A Scary new neighbour: Artifical Intelligence

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A Scary new neighbour: Artifical IntelligenceArtificial intelligence is the intelligence displayed by machines, in contrast with the natural intelligence displayed by humans and other animals. 

Artificial intelligence was founded as an academic discipline in 1956, and in the years since has experienced several waves of optimism, followed by AI winter( the loss of funding), followed by new approaches, success, and renewed funding. For most of its history, AI research has been divided into subfields that often fail to communicate with each other.

Now, let us inspect this issue from the perspective of a sane everyday human, rather than viewing scientific definitions and catchwords. This new neighbor is scary but at the very time exciting and enthralling. Many people desire to tour his/her house and fancy to socialize with him/her but are apprehensive of the consequences which may follow (death perhaps).

Isaac Asimov stated the three rules of robotics as follows
–>A robot may not injure a human being or, through inaction, allow a human being to come to harm.
–>A robot must obey orders given it by human beings except where such orders would conflict with the First Law.
–>A robot must protect its own existence as long as such protection does not conflict with the First or Second Law.

These rules have also been portrayed in the movie I, Robot.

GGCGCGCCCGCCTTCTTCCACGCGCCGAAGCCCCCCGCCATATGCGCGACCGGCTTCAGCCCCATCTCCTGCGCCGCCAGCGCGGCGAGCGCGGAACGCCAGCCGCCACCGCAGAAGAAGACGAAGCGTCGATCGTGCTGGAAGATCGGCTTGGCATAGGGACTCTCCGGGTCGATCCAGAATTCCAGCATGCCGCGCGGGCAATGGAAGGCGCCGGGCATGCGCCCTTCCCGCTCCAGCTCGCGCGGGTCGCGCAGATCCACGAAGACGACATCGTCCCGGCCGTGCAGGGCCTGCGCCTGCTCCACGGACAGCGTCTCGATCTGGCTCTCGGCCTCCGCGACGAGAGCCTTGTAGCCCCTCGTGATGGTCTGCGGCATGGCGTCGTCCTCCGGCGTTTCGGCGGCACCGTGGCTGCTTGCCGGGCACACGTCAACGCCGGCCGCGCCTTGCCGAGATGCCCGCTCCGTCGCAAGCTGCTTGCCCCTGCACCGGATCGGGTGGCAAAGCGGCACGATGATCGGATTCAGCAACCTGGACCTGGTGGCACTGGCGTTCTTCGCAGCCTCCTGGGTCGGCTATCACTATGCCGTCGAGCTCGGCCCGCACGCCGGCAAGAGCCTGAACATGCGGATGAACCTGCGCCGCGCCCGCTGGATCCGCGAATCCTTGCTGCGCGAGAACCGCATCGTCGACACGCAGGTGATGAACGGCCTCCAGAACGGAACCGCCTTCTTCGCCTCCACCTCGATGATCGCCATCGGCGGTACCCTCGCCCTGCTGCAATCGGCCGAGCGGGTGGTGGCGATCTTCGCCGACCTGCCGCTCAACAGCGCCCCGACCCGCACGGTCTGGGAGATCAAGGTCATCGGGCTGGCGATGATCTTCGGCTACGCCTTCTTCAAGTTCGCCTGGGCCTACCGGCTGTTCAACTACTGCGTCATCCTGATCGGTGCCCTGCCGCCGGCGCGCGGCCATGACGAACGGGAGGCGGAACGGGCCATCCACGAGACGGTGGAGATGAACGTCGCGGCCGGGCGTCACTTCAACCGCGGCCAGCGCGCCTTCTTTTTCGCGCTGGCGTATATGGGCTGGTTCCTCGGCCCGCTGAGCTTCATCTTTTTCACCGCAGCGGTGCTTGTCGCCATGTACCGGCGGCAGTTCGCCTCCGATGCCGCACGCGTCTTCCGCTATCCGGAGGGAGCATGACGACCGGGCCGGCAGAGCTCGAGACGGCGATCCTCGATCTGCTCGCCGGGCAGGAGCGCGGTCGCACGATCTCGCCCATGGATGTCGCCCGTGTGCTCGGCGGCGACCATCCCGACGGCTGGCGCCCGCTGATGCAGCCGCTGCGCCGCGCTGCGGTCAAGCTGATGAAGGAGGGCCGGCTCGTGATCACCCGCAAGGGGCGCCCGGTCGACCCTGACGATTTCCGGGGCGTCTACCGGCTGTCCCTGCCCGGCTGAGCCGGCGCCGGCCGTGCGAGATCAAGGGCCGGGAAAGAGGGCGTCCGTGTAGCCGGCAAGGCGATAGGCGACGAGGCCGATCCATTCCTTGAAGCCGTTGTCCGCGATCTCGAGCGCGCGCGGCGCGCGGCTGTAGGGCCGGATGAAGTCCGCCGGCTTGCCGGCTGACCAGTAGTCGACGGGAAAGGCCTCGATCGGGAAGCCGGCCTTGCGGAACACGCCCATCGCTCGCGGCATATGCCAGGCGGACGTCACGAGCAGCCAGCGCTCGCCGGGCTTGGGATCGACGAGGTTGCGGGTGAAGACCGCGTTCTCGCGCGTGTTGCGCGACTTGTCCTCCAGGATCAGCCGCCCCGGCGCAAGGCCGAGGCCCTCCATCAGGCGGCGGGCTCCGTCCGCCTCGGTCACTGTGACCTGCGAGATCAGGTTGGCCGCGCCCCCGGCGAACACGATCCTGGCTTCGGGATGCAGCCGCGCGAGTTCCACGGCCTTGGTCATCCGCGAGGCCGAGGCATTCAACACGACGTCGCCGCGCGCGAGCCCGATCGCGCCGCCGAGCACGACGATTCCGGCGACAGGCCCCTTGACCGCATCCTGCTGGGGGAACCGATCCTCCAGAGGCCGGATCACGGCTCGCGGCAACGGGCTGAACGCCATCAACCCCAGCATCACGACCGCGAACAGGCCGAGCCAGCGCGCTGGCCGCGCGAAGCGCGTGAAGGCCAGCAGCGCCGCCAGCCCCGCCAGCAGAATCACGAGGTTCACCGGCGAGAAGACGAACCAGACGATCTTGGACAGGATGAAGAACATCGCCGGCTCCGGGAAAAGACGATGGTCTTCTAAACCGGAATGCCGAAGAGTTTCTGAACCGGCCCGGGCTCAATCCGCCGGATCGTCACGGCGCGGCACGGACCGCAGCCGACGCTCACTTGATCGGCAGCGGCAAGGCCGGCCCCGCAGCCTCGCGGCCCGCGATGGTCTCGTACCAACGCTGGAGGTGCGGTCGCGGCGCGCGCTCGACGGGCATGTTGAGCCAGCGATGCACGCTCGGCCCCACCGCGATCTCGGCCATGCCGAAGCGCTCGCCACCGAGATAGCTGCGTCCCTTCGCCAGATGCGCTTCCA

There are always two factions to a thought and humans like to t explore them both. Even AI has become a part of that ever persisting dispute on the greater good of humanity.
Can AI create its own personality? Is that ensured? Is that ethical? If it creates its own personality, then it ain’t practicing the human’s order, should it be discontinued? Should it be sustained?

Machines with intelligence might have the potential to use their intelligence to make ethical decisions.

Then arises the most debated problem, the existential uncertainty from AI.

The development of full artificial intelligence could spell the end of human race. Once humans develop AI, it will take off on its own and redesign itself at an ever-increasing rate. Humans, who are limited by slow biological evolution, couldn’t compete and would be superseded’ — Stephan Hawking

AI could also solve the many dilemmas with which humans are struggling. They might become successful in recreating human consciousness in a machine, which may yield humans everlasting experience.

The debate can go on and on but shouldn’t something be given an opportunity, a stepping stone or look at history, we humans invite chaos when we forget our principles. These are two contrasting arguments pointing towards the same issue, could that one opportunity invite death?


Lead-based Paints : Are you breathing to illness?

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Lead has been quite useful to mankind since ages, but over the last century, scientists and researchers have discovered the various dangers it poses to the human body.